“This accident can happen in Dominican Republic or at Jones Beach," Dr. Lefkowitz said. “I removed bone from the back of his spine to relieve pressure. The rods stabilized his spine to prevent re-injury. I’m optimistic he will make a great recovery.”
After surgery, Dr. Brofsky slowly began to feel with his fingers. He was transferred to Glen Cove Hospital to rehab.
“Things started coming back, just because the inflammation was going down also,” he said. “But after being in bed for almost two weeks and not doing anything, it was hard to walk. Plus, the nerves and everything changed.”
Everything did change. Dr. Brofsky went from being paralyzed to potentially being able to move his limbs again.
He lauded the therapists at Glen Cove.
“They are off-the-charts great,” he said. “They pushed me to work really hard every day for three hours.”
Dr. Brofsky primarily worked with physical therapist Elizabeth Palladino, DPT, and occupational therapist Terence Fung, OTR/L.
“When he first came to us, he needed three or four people, including myself, to help him walk with a platform rolling walker,” Dr. Palladino said. “He did only about 10 feet on the first day. I remember he was really frustrated because he couldn’t use his arms. He couldn’t wipe a tear from his eye.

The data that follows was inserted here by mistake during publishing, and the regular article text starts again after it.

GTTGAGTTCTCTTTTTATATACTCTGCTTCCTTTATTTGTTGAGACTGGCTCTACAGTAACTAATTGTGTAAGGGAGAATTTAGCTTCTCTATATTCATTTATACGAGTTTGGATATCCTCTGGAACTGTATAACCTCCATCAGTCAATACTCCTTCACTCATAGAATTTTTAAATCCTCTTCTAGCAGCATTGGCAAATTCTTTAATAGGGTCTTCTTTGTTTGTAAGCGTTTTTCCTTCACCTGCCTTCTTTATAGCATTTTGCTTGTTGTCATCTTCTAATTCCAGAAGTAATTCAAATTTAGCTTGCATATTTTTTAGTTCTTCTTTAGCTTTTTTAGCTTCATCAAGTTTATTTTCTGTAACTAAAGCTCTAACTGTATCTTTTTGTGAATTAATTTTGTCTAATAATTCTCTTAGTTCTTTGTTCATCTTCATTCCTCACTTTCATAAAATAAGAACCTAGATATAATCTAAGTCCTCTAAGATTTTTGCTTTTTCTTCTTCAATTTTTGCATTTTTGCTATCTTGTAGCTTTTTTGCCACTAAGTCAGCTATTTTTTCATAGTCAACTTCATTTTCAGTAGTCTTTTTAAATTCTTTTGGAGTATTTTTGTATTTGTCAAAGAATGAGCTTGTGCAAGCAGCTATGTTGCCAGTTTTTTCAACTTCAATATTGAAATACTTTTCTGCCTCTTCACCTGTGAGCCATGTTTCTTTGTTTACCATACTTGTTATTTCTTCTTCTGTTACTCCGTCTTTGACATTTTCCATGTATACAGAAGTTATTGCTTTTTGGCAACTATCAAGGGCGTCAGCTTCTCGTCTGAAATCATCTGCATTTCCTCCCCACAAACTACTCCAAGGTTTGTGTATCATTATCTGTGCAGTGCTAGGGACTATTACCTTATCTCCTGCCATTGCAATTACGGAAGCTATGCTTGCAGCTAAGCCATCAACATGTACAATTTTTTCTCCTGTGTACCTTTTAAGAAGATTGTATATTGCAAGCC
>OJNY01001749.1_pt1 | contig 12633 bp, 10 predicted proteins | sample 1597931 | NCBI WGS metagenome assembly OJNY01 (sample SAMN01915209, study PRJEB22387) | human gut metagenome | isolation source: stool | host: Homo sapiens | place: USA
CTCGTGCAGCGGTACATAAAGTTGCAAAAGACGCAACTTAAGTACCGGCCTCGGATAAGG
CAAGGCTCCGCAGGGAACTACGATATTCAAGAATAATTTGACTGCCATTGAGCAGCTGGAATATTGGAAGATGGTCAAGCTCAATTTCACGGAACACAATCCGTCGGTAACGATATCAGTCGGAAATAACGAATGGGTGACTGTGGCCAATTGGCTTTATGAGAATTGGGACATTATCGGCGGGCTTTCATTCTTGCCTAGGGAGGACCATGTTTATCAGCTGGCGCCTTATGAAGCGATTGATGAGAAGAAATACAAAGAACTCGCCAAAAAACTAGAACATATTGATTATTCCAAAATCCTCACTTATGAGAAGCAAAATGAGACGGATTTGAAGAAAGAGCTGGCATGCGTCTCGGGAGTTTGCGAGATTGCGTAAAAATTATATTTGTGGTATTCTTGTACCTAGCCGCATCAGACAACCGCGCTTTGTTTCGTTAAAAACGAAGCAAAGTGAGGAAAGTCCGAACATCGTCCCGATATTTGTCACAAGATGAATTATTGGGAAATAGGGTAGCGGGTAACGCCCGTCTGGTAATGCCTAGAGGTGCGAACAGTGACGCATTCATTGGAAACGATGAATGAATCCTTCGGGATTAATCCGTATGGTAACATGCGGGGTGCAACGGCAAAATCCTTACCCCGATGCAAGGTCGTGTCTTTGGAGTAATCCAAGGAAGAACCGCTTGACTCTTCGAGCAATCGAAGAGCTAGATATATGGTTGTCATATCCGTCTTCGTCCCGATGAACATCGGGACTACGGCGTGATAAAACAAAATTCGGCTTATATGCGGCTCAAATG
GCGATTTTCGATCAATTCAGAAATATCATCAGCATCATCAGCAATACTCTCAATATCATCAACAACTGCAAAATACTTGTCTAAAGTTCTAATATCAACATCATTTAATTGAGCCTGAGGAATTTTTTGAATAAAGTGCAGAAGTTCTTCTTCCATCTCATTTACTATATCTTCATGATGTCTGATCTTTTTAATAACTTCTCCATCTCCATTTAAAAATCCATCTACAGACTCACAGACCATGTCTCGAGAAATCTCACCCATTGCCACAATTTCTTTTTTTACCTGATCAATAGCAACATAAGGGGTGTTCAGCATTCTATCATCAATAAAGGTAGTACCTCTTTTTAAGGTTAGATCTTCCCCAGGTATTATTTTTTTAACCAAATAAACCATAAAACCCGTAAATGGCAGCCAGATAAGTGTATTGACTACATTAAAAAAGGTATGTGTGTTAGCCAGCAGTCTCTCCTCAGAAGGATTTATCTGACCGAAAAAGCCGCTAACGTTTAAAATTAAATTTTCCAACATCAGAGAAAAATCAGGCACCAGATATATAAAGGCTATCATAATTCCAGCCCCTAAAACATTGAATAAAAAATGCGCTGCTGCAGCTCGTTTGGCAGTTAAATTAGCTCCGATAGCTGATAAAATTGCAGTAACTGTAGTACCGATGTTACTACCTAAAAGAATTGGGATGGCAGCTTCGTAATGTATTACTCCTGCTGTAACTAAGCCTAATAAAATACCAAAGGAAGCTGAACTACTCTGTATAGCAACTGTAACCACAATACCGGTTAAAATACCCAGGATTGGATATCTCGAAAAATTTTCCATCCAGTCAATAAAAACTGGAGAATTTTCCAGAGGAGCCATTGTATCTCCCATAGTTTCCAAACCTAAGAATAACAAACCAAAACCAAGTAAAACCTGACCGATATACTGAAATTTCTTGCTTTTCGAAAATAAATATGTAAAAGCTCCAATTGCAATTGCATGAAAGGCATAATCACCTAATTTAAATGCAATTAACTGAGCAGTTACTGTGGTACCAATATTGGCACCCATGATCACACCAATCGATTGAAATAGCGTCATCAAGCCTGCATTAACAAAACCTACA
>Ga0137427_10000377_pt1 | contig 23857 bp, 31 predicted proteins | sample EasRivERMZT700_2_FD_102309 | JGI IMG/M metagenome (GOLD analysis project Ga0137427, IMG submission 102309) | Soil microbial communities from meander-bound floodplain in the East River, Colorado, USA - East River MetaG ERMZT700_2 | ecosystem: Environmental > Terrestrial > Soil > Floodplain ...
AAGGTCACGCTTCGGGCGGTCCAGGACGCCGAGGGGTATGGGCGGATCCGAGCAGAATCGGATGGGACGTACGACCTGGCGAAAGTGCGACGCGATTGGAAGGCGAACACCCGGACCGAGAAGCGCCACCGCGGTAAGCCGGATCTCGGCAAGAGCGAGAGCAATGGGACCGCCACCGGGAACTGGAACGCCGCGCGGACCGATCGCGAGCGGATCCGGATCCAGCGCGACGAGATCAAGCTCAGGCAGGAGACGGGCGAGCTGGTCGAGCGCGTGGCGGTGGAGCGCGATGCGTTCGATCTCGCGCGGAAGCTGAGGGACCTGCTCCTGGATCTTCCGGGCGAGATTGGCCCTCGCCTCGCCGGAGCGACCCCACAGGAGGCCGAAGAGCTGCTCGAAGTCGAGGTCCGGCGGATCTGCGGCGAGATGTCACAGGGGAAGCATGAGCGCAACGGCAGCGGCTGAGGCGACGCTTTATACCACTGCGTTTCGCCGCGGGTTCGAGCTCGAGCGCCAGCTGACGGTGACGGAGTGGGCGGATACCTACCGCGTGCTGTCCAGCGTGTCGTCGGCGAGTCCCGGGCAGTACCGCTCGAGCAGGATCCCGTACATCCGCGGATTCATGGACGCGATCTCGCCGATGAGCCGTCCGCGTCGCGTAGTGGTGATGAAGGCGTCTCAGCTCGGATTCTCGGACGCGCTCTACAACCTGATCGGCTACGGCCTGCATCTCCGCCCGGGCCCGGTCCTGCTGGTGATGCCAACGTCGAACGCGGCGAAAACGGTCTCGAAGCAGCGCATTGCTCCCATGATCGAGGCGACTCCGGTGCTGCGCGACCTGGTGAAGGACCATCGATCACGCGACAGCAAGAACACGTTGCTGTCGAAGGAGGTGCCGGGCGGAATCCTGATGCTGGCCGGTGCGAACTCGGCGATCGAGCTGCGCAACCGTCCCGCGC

“We slowly progressed him. At the end, he was walking with just one person at his side in case he needed help. It was amazing to see his progress.”
Dr. Palladino utilized several balancing exercises and Glen Cove’s G-EO System, ideal for patients who have suffered traumatic injuries and require physical therapy to regain the ability to walk. The system realistically simulates floor walking and stair climbing while being operated by a therapist.
As Dr. Palladino focused on movement, Mr. Fung retaught Dr. Brofsky the necessary motions for daily activities.
“His arms weren’t moving and his legs weren’t strong,” Mr. Fung said of his arrival. “He couldn’t brush his teeth and do much by himself. One of my vivid memories of him was — him being a dentist — he coached me how to brush his teeth and gave me tips on how to brush my own.
“I gave him plenty of stuff to do with fine motor coordination. He played cards with his wife. We used putty to strengthen his hands. The key was to have him functioning independently. Everyone heals differently and he did really well.”